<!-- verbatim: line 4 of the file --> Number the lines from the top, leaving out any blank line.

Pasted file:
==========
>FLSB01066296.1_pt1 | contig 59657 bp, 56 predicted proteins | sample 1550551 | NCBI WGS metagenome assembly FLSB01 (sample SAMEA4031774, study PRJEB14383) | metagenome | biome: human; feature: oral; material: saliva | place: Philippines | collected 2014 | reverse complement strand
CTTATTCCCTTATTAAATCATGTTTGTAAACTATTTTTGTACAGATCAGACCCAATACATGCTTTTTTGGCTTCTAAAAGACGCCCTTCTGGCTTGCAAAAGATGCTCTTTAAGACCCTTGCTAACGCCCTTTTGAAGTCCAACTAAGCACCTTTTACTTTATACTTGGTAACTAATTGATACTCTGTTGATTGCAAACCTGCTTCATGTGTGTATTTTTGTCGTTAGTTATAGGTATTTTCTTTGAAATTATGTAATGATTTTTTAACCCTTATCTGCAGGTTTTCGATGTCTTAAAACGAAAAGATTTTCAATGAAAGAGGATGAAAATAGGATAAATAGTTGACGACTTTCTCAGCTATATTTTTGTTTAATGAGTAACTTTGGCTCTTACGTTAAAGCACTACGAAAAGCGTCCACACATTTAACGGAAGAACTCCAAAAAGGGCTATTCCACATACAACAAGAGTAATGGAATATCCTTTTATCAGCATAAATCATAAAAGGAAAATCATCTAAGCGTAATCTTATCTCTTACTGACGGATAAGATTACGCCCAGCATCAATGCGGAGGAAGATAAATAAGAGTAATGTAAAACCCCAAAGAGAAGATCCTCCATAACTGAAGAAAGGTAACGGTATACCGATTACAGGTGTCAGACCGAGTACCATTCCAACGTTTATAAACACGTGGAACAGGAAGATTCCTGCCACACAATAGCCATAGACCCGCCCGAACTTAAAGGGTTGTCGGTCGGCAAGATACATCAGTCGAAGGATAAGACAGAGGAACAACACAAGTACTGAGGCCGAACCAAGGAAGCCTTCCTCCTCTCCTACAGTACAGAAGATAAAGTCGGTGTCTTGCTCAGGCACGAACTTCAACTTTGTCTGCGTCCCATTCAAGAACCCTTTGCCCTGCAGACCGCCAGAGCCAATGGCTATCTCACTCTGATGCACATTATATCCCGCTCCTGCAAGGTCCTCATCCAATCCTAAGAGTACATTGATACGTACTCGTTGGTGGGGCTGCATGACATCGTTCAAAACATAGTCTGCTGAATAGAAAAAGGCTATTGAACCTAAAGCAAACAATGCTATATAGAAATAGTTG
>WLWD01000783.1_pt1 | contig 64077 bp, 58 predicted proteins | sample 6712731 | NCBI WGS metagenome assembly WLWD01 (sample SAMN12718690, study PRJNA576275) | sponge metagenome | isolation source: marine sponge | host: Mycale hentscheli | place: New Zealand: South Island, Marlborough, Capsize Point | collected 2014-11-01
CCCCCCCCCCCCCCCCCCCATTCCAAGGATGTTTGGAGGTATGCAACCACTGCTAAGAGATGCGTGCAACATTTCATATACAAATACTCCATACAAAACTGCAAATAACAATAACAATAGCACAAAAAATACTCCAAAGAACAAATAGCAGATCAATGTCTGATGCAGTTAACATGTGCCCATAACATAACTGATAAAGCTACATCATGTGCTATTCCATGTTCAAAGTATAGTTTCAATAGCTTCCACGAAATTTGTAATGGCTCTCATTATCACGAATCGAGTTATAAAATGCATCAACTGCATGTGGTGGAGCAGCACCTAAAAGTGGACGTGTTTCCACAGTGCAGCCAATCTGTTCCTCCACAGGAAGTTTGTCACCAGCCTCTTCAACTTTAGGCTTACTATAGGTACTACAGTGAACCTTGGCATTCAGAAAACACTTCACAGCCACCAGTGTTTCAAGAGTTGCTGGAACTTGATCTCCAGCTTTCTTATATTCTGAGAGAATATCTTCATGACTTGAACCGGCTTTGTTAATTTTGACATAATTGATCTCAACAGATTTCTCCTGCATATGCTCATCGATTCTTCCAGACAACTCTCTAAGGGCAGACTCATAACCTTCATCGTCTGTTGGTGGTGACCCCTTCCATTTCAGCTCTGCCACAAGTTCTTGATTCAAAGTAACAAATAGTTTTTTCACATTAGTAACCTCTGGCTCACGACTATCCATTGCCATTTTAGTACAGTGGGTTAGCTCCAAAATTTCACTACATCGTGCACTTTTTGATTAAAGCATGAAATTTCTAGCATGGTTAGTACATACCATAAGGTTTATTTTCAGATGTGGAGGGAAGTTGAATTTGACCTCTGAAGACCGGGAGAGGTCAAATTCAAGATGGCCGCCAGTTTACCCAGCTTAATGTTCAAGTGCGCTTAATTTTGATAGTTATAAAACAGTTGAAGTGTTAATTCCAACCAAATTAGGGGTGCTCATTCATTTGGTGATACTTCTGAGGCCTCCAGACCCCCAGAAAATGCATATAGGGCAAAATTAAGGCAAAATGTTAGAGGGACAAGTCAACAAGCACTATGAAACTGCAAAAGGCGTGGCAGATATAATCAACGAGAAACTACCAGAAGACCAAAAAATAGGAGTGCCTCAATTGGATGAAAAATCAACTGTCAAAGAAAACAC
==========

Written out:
CCCCCCCCCCCCCCCCCCCATTCCAAGGATGTTTGGAGGTATGCAACCACTGCTAAGAGATGCGTGCAACATTTCATATACAAATACTCCATACAAAACTGCAAATAACAATAACAATAGCACAAAAAATACTCCAAAGAACAAATAGCAGATCAATGTCTGATGCAGTTAACATGTGCCCATAACATAACTGATAAAGCTACATCATGTGCTATTCCATGTTCAAAGTATAGTTTCAATAGCTTCCACGAAATTTGTAATGGCTCTCATTATCACGAATCGAGTTATAAAATGCATCAACTGCATGTGGTGGAGCAGCACCTAAAAGTGGACGTGTTTCCACAGTGCAGCCAATCTGTTCCTCCACAGGAAGTTTGTCACCAGCCTCTTCAACTTTAGGCTTACTATAGGTACTACAGTGAACCTTGGCATTCAGAAAACACTTCACAGCCACCAGTGTTTCAAGAGTTGCTGGAACTTGATCTCCAGCTTTCTTATATTCTGAGAGAATATCTTCATGACTTGAACCGGCTTTGTTAATTTTGACATAATTGATCTCAACAGATTTCTCCTGCATATGCTCATCGATTCTTCCAGACAACTCTCTAAGGGCAGACTCATAACCTTCATCGTCTGTTGGTGGTGACCCCTTCCATTTCAGCTCTGCCACAAGTTCTTGATTCAAAGTAACAAATAGTTTTTTCACATTAGTAACCTCTGGCTCACGACTATCCATTGCCATTTTAGTACAGTGGGTTAGCTCCAAAATTTCACTACATCGTGCACTTTTTGATTAAAGCATGAAATTTCTAGCATGGTTAGTACATACCATAAGGTTTATTTTCAGATGTGGAGGGAAGTTGAATTTGACCTCTGAAGACCGGGAGAGGTCAAATTCAAGATGGCCGCCAGTTTACCCAGCTTAATGTTCAAGTGCGCTTAATTTTGATAGTTATAAAACAGTTGAAGTGTTAATTCCAACCAAATTAGGGGTGCTCATTCATTTGGTGATACTTCTGAGGCCTCCAGACCCCCAGAAAATGCATATAGGGCAAAATTAAGGCAAAATGTTAGAGGGACAAGTCAACAAGCACTATGAAACTGCAAAAGGCGTGGCAGATATAATCAACGAGAAACTACCAGAAGACCAAAAAATAGGAGTGCCTCAATTGGATGAAAAATCAACTGTCAAAGAAAACAC